At Auckland University College he specialised in mathematics, winning the Sir George Grey Scholarship. MacLaurin took a BA degree in 1930, followed by a master's with first-class honours, the Cook Prize, and a post-graduate scholarship in arts.

In 1932 he arrived at St John's College, Cambridge University, which his Uncle Richard had attended.

Author James McNeish, while researching for his forthcoming book on Paddy Costello, the noted New Zealand linguist who was MacLaurin's best friend at Cambridge, found that MacLaurin was not a success at Cambridge.

He struggled with his honours mathematics papers and scraped through with a third.

McNeish speculates that MacLaurin was overwhelmed by the intellectual level of Cambridge, but it may be that an interest in social life overcame scholarship.

He joined the University Conservative Association on his arrival at Cambridge and his bright manner, sports skills and friendliness allowed him to mix easily with the upper-class types.

His tutor, James Wordie, a veteran of Shackleton's Endurance expedition, instilled MacLaurin with a desire to travel and a visit to Germany in 1933, soon after the Nazis took power, profoundly changed Griff's world view. MacLaurin, who spoke German and French, spent four months in Freiburg. His experience made him a staunch anti-fascist and the impact of the Depression on working people led him to question capitalist economics.

MacLaurin made a thorough study of socialist literature and joined the very active Cambridge University Socialist Association.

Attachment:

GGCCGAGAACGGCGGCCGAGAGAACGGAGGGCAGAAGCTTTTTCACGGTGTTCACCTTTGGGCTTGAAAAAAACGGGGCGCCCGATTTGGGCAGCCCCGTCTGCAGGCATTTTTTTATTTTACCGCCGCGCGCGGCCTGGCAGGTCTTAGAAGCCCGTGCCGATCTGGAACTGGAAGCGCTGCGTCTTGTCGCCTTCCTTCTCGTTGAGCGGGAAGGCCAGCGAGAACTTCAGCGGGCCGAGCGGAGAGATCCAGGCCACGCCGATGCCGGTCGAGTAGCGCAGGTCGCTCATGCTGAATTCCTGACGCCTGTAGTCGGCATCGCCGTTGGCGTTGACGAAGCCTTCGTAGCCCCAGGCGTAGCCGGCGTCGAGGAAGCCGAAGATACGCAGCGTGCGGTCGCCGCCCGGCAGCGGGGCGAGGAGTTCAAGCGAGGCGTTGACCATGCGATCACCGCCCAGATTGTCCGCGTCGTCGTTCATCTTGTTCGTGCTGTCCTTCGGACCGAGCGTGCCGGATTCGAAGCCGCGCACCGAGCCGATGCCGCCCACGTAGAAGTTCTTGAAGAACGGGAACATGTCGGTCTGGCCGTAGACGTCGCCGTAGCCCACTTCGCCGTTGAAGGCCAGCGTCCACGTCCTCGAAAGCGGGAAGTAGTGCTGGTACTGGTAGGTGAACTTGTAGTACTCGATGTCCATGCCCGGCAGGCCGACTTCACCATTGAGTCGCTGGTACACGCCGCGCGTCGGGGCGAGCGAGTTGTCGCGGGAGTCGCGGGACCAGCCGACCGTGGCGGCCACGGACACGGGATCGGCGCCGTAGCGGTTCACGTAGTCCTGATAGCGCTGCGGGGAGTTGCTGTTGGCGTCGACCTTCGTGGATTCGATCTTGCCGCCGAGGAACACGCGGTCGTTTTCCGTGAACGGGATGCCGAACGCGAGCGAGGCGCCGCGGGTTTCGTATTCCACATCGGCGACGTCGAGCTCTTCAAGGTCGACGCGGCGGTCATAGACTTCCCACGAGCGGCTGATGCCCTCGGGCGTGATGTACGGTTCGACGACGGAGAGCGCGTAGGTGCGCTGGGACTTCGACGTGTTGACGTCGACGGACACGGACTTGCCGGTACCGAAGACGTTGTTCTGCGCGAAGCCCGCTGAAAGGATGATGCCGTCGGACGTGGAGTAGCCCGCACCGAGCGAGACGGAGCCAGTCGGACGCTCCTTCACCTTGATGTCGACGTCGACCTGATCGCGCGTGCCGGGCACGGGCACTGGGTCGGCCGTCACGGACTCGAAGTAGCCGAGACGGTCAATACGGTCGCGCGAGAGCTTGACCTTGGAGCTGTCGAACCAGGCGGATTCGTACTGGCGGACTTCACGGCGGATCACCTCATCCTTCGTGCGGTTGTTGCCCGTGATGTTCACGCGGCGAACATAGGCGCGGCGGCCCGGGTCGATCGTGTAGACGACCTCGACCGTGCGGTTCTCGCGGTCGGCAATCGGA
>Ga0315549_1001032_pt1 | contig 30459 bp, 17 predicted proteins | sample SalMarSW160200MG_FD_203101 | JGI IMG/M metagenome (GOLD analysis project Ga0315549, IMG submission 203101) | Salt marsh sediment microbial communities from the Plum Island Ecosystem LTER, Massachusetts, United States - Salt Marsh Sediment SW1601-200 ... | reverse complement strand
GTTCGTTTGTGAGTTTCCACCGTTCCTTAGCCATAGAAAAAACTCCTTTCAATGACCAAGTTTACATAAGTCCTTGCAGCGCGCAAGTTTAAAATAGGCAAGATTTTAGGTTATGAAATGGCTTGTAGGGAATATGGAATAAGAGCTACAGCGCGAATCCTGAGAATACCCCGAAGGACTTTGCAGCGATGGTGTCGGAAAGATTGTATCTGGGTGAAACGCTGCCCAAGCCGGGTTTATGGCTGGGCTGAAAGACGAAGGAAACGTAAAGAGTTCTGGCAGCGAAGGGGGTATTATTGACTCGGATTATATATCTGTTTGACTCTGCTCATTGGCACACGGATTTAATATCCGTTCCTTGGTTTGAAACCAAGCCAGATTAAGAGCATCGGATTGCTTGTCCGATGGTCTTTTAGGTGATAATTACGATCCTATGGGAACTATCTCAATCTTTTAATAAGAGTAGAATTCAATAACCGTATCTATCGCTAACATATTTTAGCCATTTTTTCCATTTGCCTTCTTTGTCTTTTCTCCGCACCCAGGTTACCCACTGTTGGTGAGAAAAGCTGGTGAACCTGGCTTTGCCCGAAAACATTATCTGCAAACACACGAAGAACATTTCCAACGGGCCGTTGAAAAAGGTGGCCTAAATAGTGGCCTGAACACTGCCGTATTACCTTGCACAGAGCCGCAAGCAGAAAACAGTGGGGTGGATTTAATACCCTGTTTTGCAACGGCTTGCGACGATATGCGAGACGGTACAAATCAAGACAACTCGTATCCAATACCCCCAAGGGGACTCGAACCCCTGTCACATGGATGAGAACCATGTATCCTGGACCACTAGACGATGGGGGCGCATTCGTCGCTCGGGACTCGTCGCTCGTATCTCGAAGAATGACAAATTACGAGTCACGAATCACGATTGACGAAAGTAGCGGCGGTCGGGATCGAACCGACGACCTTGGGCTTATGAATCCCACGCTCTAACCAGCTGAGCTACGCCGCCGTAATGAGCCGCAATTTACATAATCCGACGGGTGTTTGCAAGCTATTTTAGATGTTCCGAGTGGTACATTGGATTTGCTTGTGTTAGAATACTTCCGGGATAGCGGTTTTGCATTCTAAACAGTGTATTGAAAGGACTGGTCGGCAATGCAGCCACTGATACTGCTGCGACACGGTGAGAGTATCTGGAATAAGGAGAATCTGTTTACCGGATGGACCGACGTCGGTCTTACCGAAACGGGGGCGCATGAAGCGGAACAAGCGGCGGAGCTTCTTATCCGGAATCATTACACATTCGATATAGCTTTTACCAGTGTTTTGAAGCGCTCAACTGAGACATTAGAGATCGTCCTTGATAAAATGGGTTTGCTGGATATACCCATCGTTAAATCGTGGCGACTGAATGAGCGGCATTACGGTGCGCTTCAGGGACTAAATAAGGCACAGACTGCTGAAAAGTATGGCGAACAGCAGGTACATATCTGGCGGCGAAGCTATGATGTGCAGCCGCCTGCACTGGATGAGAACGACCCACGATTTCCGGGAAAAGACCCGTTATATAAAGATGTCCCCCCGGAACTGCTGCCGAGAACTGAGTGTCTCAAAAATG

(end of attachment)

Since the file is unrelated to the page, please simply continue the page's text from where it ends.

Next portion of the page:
When he graduated in 1934 he taught mathematics at secondary schools in Glasgow and St Peter's in York. It was was his social life rather than his socialism that landed him in trouble and MacLaurin was sacked from St Peter's after a drinking session. By this time, he had joined the Communist Party and considered politics more important than teaching or studying mathematics.

Returning to Cambridge, he set up a successful radical bookshop, which was highly regarded by publisher Victor Gollancz of the Left Book Club.

The shop became the social centre of the left-wing scene at Cambridge, where Griff may have been part of the inner circle of communists that produced Cambridge spies Philby, Maclean, Burgess and Blunt. MacLaurin's social life also had an aspect of mystery to it, as he became married without telling his family in New Zealand. He began to learn Spanish with the intention of visiting Spain, but his plans took on more immediacy after the outbreak of the civil war in July 1936.